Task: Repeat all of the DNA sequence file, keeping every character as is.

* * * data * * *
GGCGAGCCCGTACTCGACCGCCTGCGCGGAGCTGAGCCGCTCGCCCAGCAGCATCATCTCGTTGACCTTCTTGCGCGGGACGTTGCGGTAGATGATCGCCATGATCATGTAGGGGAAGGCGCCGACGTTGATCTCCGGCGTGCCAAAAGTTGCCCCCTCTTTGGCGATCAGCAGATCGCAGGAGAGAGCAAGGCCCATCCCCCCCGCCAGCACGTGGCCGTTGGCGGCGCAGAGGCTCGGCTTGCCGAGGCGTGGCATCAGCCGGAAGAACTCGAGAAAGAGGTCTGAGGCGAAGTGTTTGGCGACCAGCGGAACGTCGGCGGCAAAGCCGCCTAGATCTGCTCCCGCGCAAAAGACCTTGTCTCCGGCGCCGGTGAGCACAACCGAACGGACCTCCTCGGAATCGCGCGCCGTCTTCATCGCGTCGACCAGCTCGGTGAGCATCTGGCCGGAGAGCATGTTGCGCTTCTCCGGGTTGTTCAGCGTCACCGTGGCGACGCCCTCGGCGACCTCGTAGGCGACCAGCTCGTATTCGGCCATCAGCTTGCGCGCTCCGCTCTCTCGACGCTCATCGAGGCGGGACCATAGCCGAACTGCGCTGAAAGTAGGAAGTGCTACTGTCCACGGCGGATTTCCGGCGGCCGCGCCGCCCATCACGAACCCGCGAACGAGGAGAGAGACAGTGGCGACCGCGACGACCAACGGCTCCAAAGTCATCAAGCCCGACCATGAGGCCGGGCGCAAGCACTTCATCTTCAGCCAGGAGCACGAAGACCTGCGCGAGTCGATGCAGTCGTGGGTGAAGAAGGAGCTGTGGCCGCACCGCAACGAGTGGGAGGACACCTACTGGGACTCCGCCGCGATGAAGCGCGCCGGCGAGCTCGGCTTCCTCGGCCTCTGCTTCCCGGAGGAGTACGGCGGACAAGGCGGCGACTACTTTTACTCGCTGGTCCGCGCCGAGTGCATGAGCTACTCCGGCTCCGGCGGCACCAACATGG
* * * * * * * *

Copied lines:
GGCGAGCCCGTACTCGACCGCCTGCGCGGAGCTGAGCCGCTCGCCCAGCAGCATCATCTCGTTGACCTTCTTGCGCGGGACGTTGCGGTAGATGATCGCCATGATCATGTAGGGGAAGGCGCCGACGTTGATCTCCGGCGTGCCAAAAGTTGCCCCCTCTTTGGCGATCAGCAGATCGCAGGAGAGAGCAAGGCCCATCCCCCCCGCCAGCACGTGGCCGTTGGCGGCGCAGAGGCTCGGCTTGCCGAGGCGTGGCATCAGCCGGAAGAACTCGAGAAAGAGGTCTGAGGCGAAGTGTTTGGCGACCAGCGGAACGTCGGCGGCAAAGCCGCCTAGATCTGCTCCCGCGCAAAAGACCTTGTCTCCGGCGCCGGTGAGCACAACCGAACGGACCTCCTCGGAATCGCGCGCCGTCTTCATCGCGTCGACCAGCTCGGTGAGCATCTGGCCGGAGAGCATGTTGCGCTTCTCCGGGTTGTTCAGCGTCACCGTGGCGACGCCCTCGGCGACCTCGTAGGCGACCAGCTCGTATTCGGCCATCAGCTTGCGCGCTCCGCTCTCTCGACGCTCATCGAGGCGGGACCATAGCCGAACTGCGCTGAAAGTAGGAAGTGCTACTGTCCACGGCGGATTTCCGGCGGCCGCGCCGCCCATCACGAACCCGCGAACGAGGAGAGAGACAGTGGCGACCGCGACGACCAACGGCTCCAAAGTCATCAAGCCCGACCATGAGGCCGGGCGCAAGCACTTCATCTTCAGCCAGGAGCACGAAGACCTGCGCGAGTCGATGCAGTCGTGGGTGAAGAAGGAGCTGTGGCCGCACCGCAACGAGTGGGAGGACACCTACTGGGACTCCGCCGCGATGAAGCGCGCCGGCGAGCTCGGCTTCCTCGGCCTCTGCTTCCCGGAGGAGTACGGCGGACAAGGCGGCGACTACTTTTACTCGCTGGTCCGCGCCGAGTGCATGAGCTACTCCGGCTCCGGCGGCACCAACATGG